Do you remember your 7th birthday party? Iris Westman has seen 105 years pass since hers, but she shared with me in great detail her memories of the first birthday party she remembers, her 7th birthday.
Iris - the oldest living North Dakotan - is my great-great aunt, a sister to my late great-grandfather. More than a relative, she was my childhood pen pal and grew into a mentor and a lifelong influence of kindness, generosity and grace.
I visited with Iris outside her nursing home entrance on her 112th birthday, Aug. 28, 2017. She told me how she never knew about birthday parties until she heard kids discuss them when she started school in town. Her birthday, in the middle of harvest, had never been celebrated. She asked her mother for a birthday party.
On Aug. 28, 1912, the Miller boys came over - she remembers Gordon and Leroy for sure, but Wilford may have been too young to join them and Violet Miller hadn't been born yet. Iris chuckled as she recollected how many neighbors' daughters were named after flowers; she was Iris, the Carlsons had Lily and eventually the Millers had Violet.
"Just the Moens didn't follow the trend! Their daughter was Beulah!" Iris said.
Her oldest brother, Roland, didn't attend her 7th birthday party. Then 12 years old, he liked to be in the field for harvest. "He wasn't actually harvesting yet, but he liked to hang out with the men," Iris explained.
Their brothers Sidney and Odin, who was my great-grandpa and my youngest nephew's namesake, were home to celebrate.
The Miller boys suggested they take off their socks and shoes and walk in the mud created by a light rain shower. Iris first received permission from her mother while the boys starting taking off their shoes and socks.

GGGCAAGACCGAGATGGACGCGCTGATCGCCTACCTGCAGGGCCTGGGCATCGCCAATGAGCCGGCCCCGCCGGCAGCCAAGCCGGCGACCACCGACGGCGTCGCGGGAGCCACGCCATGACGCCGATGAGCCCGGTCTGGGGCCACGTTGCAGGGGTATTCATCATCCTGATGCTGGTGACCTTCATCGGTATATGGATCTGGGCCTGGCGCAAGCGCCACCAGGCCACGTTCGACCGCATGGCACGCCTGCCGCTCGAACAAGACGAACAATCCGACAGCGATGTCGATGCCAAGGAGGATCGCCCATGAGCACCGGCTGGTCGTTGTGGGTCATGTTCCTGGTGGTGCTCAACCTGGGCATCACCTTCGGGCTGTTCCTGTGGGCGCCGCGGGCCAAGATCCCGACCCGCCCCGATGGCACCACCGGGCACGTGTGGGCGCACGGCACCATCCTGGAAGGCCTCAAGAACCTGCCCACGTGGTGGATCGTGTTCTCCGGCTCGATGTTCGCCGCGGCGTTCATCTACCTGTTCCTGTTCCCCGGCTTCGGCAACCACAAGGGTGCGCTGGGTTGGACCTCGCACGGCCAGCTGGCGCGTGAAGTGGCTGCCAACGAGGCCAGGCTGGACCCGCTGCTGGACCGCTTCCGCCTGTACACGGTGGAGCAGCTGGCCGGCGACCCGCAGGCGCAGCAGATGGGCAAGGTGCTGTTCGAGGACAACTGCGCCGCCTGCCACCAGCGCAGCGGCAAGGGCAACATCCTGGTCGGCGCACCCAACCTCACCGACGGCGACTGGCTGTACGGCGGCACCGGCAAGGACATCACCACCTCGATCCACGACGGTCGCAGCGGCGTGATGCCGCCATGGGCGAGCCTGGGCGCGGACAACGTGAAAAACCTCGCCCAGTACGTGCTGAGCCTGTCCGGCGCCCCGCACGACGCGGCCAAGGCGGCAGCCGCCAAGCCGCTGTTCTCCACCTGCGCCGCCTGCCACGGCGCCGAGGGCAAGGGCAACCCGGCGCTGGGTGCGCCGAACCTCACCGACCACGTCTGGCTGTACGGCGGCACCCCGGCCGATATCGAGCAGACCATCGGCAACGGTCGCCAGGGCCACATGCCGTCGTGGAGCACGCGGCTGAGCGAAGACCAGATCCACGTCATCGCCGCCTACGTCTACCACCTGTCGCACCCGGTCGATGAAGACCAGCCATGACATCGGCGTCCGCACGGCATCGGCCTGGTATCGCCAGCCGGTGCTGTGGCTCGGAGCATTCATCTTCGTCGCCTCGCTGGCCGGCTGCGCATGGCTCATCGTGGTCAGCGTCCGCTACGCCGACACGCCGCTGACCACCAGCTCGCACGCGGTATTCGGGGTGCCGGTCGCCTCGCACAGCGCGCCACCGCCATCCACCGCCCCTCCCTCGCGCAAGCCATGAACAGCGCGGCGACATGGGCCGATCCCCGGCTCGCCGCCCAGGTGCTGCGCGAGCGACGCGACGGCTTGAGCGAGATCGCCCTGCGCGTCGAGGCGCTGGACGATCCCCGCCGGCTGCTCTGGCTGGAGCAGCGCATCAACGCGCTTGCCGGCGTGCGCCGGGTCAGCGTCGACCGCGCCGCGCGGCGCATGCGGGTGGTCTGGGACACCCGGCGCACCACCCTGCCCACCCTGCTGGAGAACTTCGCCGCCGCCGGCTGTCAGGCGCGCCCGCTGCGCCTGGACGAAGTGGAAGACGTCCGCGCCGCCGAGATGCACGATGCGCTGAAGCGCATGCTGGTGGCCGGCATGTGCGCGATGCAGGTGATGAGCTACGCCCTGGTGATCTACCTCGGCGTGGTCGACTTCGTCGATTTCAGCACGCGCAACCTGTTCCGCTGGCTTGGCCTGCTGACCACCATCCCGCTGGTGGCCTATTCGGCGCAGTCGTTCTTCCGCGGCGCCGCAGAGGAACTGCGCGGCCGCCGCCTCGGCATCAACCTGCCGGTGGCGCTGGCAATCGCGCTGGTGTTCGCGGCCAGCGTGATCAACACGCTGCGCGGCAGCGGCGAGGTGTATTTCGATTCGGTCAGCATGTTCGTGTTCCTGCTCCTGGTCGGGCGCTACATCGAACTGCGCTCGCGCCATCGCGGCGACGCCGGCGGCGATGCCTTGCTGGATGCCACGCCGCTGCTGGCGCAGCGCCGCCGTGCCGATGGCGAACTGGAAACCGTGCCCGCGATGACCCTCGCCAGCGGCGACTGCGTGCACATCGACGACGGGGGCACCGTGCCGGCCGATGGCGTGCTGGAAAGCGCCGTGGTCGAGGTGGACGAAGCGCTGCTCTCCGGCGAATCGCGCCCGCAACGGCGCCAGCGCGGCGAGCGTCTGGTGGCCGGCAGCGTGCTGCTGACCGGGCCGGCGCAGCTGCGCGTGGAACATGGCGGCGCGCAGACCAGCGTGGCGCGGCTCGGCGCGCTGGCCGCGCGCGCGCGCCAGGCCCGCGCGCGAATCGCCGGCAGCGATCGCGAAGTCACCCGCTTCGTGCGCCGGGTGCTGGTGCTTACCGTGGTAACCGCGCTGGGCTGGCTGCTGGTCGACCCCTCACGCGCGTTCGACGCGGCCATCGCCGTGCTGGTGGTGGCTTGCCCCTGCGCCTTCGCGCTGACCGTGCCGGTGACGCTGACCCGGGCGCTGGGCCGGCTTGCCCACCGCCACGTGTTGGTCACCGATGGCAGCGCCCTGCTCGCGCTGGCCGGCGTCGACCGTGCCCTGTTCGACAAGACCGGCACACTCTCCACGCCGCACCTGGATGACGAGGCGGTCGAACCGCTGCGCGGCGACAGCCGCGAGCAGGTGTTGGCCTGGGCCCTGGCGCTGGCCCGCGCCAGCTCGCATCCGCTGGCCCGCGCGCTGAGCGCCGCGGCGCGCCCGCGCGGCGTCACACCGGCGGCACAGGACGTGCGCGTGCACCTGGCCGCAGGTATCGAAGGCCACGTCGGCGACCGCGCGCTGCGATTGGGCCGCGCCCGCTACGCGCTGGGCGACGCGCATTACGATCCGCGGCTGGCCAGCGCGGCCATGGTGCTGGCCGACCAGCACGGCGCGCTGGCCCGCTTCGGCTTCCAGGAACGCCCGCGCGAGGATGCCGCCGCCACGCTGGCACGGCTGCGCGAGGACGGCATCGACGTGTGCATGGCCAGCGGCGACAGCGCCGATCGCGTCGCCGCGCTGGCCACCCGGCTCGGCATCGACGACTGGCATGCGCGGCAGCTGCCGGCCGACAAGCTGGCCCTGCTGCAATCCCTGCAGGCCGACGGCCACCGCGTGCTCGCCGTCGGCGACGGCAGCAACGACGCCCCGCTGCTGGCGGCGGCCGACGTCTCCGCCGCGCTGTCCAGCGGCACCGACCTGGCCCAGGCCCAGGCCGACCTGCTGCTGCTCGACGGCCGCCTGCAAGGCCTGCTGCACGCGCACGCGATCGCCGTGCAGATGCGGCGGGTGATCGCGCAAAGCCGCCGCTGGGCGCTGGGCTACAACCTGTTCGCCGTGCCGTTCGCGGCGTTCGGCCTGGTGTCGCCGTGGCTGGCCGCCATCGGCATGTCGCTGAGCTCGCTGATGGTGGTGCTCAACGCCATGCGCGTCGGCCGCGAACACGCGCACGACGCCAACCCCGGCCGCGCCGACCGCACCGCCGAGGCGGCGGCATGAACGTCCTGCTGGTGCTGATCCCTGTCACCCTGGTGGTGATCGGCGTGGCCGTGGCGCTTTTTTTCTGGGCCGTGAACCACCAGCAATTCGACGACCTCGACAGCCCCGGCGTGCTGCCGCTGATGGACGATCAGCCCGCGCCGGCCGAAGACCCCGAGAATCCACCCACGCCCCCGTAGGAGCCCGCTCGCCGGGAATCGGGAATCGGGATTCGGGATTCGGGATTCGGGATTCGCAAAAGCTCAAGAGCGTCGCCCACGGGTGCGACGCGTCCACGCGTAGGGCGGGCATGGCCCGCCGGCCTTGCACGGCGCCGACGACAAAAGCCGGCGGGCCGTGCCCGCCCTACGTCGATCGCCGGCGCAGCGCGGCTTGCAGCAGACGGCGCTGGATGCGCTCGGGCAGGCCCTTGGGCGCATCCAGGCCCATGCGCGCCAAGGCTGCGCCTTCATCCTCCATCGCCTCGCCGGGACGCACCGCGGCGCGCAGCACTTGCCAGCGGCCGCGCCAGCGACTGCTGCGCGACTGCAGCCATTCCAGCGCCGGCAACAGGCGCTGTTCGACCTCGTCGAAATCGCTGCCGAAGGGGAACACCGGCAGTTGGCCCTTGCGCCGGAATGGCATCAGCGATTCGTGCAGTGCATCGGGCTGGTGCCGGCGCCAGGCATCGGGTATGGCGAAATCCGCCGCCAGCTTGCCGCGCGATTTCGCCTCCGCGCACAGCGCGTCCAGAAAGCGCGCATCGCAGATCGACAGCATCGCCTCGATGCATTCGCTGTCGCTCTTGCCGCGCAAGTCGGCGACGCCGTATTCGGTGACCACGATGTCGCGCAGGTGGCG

Iris squished her toes in the soft mud. The boys then suggested a mud fight. Iris smiled at me and said, in her former teacher voice, "But we did not do that."
They cleaned off their feet before going inside the house to eat Iris's homemade birthday cake, a chocolate cake with chocolate icing.
"That cake was completely against my mother's principles. I wanted chocolate cake with chocolate icing, and so she did it. But she always made it clear chocolate cake should have caramel or white icing. Yellow or white cake should have chocolate icing," Iris said.
As the mother of young girls 105 years later, I understand the desire Iris's mother, Mathilda, had to please her daughter. I think, also, of how she still would have been mourning her other two daughters, Ina and Eva, who had died within the same year just a few years prior to Iris's seventh birthday. I imagine baking the chosen chocolate birthday cake for her only living daughter was a purposeful pause in the middle of harvest, even if the cake itself was against her baking principles.
"I suppose if I would have gone to country school and not to town I may have not learned about birthday parties until I was much older, but that chocolate cake with chocolate icing I will never forget," she said.
Iris became our family's first college graduate 21 years after her 7th birthday party, earning a bachelor's degree in education from the University of North Dakota in 1928 before embarking on a public school teaching career in North Dakota and Minnesota. She spent two summers at the University of Minnesota to earn a library science certification, then became a librarian in Worthington, Minn., retiring in 1972.
I don't know if I will have Iris's longevity or if I will be able to share my childhood birthday party memories ever in such detail. From Iris's example and wisdom, I have a passion for education. I work to be a kinder, more generous person.
And I always eat chocolate cake with chocolate icing on it and think of her.